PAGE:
I love taking night or long exposure photos; however, keeping your camera still is always the issue. There are tips and tricks to hand-hold and steady your camera, but often with long exposures, they’re still not good enough. Yes, if you’re planning your photo session, you could carry a full size tripod with you. However, like many photos, the above one was a spur of the moment shot after a long day starting early in the morning, on top of being about 12,500kms+ from home. A tripod’s certainly not something I want to carry around overseas for a 10 day trip just to use a couple of times. I’d known about Joby Gorillapods for quite a while, and when I saw the Gorillapod Hybrid, specially made for Micro 4/3 cameras, figured it was time to give one a go with my Panasonic G2.
BTW: If I remember correctly in the end, the above photo involved a rubbish bin, my messenger bag, a jacket and a few other things to stabilise and position the camera and self timer, and this one’s only around a 1/2 sec exposure. Will the Gorillapod be a bit easier? Read on.
Being the cheapskate I am, I must admit that quite a while ago I ended up purchasing a cheap Chinese knockoff which cost me about 1/6th the price of the Gorillapod. The quality of the knockoff however was, shall we say, substandard. The legs kept falling apart at the joints when trying to bend them, so there was no way I was going to trust my camera gear on it, and it was basically thrown in the bin.
Joby makes a number of different models of the Gorillapod that allow for different size cameras, from lightweight point-and-shoots, all the way up to full DSLRs with big telephoto lenses. The Hydrid is aimed at the larger prosumer type cameras and Micro 4/3 cameras (MILC and EVIL) and is rated to support any camera up to 1kg (2.2lb).
Check out them legs
At 5.5 X 5.5 X 25.7cm (2.2 X 2.2 X 10.1in) and weighing 6.4oz (191g), the Hybrid is light enough and small enough to throw into the bottom of your gadget bag for when you need it. Each leg is articulated at 10 points and bends at these joints. Rubber rings around the legs “grip on” when you wrap the Gorillapod around all sorts of objects, and the rubber feet give grip on unstable or unlevel surfaces.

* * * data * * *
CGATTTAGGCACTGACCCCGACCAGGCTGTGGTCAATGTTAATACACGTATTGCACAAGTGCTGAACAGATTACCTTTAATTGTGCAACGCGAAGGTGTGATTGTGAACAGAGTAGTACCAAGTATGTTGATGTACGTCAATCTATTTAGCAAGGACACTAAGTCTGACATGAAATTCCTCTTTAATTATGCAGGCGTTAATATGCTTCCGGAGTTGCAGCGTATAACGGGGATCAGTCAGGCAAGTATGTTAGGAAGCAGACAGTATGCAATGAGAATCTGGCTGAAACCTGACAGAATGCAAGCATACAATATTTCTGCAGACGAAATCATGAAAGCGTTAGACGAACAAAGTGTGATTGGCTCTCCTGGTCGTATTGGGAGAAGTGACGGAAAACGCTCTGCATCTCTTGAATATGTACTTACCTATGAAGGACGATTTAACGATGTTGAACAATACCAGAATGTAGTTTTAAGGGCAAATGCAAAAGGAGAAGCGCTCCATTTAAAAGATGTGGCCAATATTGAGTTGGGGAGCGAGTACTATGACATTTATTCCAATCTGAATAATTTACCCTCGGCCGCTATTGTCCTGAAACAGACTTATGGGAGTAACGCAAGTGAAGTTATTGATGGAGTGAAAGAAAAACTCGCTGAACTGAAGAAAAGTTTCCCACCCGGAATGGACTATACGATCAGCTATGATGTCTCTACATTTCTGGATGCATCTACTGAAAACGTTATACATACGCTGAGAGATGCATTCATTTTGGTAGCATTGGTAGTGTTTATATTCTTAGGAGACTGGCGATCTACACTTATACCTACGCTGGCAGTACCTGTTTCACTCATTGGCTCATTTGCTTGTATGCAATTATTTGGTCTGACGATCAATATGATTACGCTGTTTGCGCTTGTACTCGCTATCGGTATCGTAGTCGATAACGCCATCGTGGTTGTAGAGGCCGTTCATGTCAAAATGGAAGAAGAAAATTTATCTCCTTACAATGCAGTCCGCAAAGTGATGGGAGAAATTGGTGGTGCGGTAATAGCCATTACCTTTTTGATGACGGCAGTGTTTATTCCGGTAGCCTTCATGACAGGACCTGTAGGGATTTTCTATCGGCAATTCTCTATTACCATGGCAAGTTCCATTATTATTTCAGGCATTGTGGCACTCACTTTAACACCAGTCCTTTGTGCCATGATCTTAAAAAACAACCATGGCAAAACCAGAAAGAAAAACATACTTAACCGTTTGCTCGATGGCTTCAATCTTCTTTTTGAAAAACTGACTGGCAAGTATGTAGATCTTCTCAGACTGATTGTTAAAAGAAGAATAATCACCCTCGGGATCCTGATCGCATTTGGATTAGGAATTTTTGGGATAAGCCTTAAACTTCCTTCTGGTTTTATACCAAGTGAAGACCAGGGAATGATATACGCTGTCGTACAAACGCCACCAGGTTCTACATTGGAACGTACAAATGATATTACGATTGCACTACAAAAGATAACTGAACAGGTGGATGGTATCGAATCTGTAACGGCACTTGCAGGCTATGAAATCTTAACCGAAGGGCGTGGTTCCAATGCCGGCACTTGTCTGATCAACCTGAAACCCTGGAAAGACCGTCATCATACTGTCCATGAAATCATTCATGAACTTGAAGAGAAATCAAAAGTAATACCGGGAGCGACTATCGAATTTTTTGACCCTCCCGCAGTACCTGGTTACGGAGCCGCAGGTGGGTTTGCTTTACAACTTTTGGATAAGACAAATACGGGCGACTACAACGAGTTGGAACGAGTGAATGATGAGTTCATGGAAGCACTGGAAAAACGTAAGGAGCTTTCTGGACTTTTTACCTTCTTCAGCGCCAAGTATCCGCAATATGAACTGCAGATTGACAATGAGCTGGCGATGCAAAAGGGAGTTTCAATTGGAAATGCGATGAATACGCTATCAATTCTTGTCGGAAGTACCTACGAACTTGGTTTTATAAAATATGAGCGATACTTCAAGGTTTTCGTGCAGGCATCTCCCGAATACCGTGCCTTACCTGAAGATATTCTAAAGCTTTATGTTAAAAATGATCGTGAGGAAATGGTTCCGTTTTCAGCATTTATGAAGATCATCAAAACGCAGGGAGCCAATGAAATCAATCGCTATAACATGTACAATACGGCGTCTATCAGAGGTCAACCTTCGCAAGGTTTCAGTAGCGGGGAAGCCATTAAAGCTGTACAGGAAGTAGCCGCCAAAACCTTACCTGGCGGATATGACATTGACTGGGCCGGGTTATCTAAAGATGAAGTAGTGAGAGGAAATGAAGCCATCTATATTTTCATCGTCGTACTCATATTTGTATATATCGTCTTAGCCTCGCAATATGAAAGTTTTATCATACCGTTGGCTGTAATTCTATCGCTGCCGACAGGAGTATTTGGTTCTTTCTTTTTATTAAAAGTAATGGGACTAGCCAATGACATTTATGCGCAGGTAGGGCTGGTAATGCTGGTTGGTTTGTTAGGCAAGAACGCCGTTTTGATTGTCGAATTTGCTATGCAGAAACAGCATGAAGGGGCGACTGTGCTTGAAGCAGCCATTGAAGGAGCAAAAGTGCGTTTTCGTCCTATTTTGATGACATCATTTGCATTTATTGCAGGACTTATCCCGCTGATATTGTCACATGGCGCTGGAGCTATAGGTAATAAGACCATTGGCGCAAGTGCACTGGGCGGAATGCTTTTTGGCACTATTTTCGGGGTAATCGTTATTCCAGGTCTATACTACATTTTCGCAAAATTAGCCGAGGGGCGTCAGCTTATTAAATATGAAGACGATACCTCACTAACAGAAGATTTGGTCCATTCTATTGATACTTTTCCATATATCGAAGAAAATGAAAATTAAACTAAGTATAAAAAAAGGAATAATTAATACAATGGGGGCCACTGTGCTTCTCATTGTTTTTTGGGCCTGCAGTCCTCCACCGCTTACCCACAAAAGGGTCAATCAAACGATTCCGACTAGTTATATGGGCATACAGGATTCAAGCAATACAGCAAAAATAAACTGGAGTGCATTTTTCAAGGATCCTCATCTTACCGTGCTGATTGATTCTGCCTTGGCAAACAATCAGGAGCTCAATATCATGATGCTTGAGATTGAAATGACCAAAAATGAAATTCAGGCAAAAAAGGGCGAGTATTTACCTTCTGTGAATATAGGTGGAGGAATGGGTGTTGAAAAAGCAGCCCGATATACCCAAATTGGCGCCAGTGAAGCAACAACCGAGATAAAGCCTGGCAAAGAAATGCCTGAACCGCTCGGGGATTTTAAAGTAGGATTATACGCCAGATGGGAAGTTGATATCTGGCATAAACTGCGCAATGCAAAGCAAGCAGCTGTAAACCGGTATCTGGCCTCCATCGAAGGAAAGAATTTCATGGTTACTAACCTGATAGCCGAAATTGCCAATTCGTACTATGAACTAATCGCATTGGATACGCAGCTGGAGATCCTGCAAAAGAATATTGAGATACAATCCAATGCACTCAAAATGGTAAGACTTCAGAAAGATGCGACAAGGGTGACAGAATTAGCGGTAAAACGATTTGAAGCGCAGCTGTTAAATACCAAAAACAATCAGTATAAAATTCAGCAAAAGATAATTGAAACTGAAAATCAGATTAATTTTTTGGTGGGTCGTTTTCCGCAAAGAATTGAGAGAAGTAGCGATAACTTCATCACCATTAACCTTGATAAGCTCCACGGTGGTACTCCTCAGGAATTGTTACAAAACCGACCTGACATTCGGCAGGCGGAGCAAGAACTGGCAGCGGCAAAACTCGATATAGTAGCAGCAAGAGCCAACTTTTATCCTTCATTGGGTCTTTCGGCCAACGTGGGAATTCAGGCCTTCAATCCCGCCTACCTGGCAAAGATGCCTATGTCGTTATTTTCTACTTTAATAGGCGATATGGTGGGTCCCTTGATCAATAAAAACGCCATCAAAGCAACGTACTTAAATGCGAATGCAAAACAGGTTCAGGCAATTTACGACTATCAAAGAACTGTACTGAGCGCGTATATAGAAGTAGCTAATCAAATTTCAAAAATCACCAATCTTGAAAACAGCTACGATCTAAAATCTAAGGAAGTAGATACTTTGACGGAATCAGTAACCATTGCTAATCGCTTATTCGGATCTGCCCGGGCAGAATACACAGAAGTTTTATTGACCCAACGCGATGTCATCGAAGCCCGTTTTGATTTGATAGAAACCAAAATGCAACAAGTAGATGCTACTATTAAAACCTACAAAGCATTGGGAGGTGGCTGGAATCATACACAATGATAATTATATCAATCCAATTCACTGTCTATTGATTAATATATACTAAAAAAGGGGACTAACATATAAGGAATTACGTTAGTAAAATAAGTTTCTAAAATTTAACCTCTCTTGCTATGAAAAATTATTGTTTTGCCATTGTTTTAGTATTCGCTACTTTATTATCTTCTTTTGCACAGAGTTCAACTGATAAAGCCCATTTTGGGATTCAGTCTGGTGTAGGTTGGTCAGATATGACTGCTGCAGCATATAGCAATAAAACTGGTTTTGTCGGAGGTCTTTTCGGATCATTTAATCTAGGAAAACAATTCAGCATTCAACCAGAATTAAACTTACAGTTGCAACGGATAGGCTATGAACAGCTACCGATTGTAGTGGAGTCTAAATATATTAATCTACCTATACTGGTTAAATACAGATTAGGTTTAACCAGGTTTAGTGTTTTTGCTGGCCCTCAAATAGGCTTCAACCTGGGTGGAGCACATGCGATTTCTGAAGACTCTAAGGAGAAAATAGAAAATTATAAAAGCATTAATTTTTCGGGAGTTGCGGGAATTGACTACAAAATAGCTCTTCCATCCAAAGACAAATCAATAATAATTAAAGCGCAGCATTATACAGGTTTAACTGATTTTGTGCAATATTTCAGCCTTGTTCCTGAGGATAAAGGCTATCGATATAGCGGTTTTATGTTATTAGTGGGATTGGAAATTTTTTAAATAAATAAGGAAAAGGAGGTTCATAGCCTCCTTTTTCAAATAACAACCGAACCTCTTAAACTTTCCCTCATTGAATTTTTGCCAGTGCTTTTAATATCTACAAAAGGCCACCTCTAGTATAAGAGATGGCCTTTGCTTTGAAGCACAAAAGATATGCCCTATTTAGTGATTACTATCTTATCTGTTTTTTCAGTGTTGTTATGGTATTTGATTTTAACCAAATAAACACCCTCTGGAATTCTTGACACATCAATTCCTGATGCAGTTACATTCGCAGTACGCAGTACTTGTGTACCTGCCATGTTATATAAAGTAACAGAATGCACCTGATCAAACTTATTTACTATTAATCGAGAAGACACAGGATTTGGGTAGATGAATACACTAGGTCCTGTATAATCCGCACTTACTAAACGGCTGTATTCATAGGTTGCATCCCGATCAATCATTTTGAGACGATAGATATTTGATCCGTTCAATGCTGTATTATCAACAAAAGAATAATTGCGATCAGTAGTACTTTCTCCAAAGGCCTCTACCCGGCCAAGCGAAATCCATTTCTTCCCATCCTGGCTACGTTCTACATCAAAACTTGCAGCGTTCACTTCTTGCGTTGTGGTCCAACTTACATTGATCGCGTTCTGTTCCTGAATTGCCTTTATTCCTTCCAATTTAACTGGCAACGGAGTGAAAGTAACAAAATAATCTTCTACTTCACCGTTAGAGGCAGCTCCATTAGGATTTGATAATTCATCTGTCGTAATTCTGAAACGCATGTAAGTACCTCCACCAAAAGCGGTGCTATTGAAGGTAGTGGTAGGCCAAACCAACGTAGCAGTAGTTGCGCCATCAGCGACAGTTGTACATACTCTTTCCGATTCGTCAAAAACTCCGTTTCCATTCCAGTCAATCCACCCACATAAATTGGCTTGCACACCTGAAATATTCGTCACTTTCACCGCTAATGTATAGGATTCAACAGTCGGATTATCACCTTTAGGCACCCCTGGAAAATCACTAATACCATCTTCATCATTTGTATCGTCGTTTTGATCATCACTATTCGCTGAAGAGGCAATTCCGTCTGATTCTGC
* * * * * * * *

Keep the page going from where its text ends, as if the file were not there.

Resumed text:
The Hybid is the only Gorillapod that comes standard with an integrated aluminium ball head; for the rest, it’s an optional extra. The head comes with a quick-release clip, and you can purchase additional plates if you have multiple cameras or flash units that you want to use with your Gorillpod and easily swap around. The bubble level is a nice addition to assist in getting level photos.
The ballhead itself has a single knob that loosens off and tightens the ballhead, and the head gives you 360° pan and +/- 90° tilt. Joby demonstrates how you can actually lock off the tilt and use the pan however it isn’t easy with the single knob. You need to loosen off the knob just enough to allow it to pan without tilting, and it’s a delicate balance. It really would have been nice if these two functions were controlled separately.
Quick release bracket
Here’s my Panasonic G2 with the quick release base installed. It uses a standard 1/4″ tripod mount, and you do need either a screwdriver or a coin to tighten or loosen the screw properly. The other thing of note is that with the quick release bracket installed, the camera won’t actually sit flat on a flat surface anymore.
Here it is holding my camera vertically. You manipulate and wrap the legs until you have a stable platform, the rubber rings give you grip. It works just as well on metal or plastic poles, and once you have the confidence that the Hybrid will actually hold your camera up, you start looking for all sorts of surfaces to hang, wrap or twist your Gorillapod onto.
Camera on top, get the shot.
With an unstable surface, you can just bend and manipulate the legs until the required level and angle is achieved.
The Gorillapod really is a handy tool to have in your photographic bag. In some cases, it won’t actually replace a full size tripod, but as a handy, light and portable alternative, it really does the job. It’s not only for night photos either. It can be used with the self timer to get yourself in the shot, when you’re doing long or multiple exposures, and just where you need a stable platform to take photos from. It’s not only limited to cameras either; you can use it for your video camera, torches, or anything else with a standard 1/4″ mount.
I’m not sure how both the rubber and the joints will hold up with usage. If the joints start to loosen up over time, then the Gorillapod will lose its effectiveness, but hopefully I’ve got some time and heaps of photos before (if) that happens.